VIRGINIA BEACH, Va. (WAVY) — After nearly a year, the City of Virginia Beach and the developers behind the new “Dome” project have come to an agreement on how to fund the largest public-private partnership in city history.

Representatives from Virginia Beach and Venture Realty Group presented the proposed 114-page development agreement for “Atlantic Park” to City Council on Tuesday afternoon. While the amount of public investment has remained unchanged since an initial agreement was approved in early 2019, where the money comes from has.

Atlantic Park — a Pharrell Williams-backed $325 million mixed-use, multi-venue development — will take the place of the former Virginia Beach Dome site, which is located between 18th and 20th streets. The proposal includes plans to build a 3,500 seat music venue, surf park, restaurants, office space and residential units.

The city’s cost for the project would be roughly $96 million and would be used to construct the parking garages, entertainment venue and common spaces.

The city would pay off its debt by using the Tourist Investment Program, which is made up of mostly hotel, restaurant, amusement and cigarette taxes. The lead partner, Virginia Beach-based Venture Reality, would secure financing for the remaining $230 million.

However, it’s the annual incentive payment of $5 million for 20 years where things get “complicated.”

Developers and city staff have pitched making the dome property a special district to be governed by a “Community Development Authority.”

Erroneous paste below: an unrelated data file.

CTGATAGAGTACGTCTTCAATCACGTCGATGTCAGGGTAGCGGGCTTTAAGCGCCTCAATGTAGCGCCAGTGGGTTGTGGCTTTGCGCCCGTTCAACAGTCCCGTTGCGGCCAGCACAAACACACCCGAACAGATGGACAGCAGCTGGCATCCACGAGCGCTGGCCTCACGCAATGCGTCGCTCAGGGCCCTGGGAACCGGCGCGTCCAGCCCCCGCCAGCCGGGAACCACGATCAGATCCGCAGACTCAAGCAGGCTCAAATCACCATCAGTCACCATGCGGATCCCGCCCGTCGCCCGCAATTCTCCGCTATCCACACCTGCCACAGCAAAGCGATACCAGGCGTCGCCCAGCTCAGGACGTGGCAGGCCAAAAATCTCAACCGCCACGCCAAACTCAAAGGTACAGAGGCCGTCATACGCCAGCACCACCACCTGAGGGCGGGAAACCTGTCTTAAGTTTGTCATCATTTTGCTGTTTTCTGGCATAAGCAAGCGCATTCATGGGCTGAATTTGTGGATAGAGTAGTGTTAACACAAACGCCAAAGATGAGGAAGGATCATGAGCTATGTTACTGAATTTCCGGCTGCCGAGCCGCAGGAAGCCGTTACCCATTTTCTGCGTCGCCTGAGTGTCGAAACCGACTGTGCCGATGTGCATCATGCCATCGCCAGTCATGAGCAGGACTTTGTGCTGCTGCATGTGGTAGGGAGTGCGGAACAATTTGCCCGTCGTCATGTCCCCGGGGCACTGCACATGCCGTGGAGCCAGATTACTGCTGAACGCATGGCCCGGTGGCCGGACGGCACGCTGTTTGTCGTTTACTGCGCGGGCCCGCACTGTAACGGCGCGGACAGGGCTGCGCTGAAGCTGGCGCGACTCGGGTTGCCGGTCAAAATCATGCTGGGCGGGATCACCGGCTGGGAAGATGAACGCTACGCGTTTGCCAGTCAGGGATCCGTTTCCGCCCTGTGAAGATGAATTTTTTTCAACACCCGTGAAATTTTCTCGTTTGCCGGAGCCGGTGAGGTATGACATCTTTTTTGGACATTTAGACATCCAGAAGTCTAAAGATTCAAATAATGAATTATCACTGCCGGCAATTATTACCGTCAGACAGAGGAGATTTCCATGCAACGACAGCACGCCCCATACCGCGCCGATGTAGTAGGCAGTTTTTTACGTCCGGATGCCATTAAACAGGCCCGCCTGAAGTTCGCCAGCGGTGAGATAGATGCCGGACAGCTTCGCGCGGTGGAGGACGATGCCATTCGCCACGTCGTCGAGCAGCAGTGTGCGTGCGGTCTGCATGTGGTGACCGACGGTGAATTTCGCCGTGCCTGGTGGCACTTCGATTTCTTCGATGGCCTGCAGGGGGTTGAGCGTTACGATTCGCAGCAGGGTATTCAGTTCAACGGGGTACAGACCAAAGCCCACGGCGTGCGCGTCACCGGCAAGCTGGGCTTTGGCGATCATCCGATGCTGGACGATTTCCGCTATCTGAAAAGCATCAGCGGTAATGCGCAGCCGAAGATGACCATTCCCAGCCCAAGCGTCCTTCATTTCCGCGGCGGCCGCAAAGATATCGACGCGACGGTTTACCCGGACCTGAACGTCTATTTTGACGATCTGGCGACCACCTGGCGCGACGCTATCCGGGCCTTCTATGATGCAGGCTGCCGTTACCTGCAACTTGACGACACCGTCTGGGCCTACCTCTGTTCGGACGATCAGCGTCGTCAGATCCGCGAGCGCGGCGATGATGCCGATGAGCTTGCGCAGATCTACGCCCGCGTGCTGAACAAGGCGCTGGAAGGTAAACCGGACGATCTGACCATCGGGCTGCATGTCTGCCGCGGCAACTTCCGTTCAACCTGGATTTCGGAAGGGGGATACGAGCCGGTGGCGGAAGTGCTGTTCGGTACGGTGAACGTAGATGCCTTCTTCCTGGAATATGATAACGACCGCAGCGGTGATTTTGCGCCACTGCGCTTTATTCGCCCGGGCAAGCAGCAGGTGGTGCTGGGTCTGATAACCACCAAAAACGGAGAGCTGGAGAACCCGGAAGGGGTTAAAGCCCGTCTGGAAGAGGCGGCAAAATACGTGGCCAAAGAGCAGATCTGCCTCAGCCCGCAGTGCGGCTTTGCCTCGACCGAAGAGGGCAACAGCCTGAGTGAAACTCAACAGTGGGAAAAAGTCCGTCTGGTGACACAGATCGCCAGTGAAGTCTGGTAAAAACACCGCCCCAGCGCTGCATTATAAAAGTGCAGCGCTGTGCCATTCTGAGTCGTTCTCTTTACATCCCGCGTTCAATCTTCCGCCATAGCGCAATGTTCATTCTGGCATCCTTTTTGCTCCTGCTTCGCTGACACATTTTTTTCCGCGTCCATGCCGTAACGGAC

Unlike the Virginia Beach Development Authority, the CDA proposed in this deal wouldn’t be run by appointed members, but rather all 11-city council members, according to Mike Culpepper with Venture Realty Group.

The authority has power to issue bonds, but since it is an “independent authority,” it wouldn’t impact the city debt. Those bonds would be paid through revenues and additional taxes levied on the project.

The $5 million/year would be used to finance a portion of the parking garages and streetscapes according to Deputy City Manager Ron Williams.

“Monies that are generated on-site that cover that bond are capped and all the other production of additional revenues do go toward to our normal dedications for the schools and for the general fund,” Williams said. “We used a balanced approach to do this partnership.”

The city anticipates the project could have close to an $8.2 million fiscal impact each year. Revenue distributions would include $1.9 million to Virginia Beach City Public Schools, $2.8 million to the city’s general fund and $3.5 million to the City’s Tourism Investment Program fund.

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As the largest proposed public-private partnership in Virginia Beach history, steps are being taken to make sure the city doesn’t end up in the same position they were in with the arena developer. In that case, the project fell apart when the city claimed the developer failed to close on their loan at the 11th hour.

“This development agreement is unique because it does essentially lay out a process to get to a project versus just saying we’re going to agree on the project and then you’re off and running,” Williams said. “What it does is give us the due diligence in the free development phase to make sure that the project is sized right that it’s feasible and that I can be financed.”

To come to fruition, the agreement needs to be approved by both the Virginia Beach City Council and the Virginia Beach Development Authority.

The agreement covers the process for delivery of the project, such as construction plans and schedules, the guaranteed maximum prices for the components and the process for real estate closing.

A public hearing is scheduled for November 12th with a council vote on November 19th.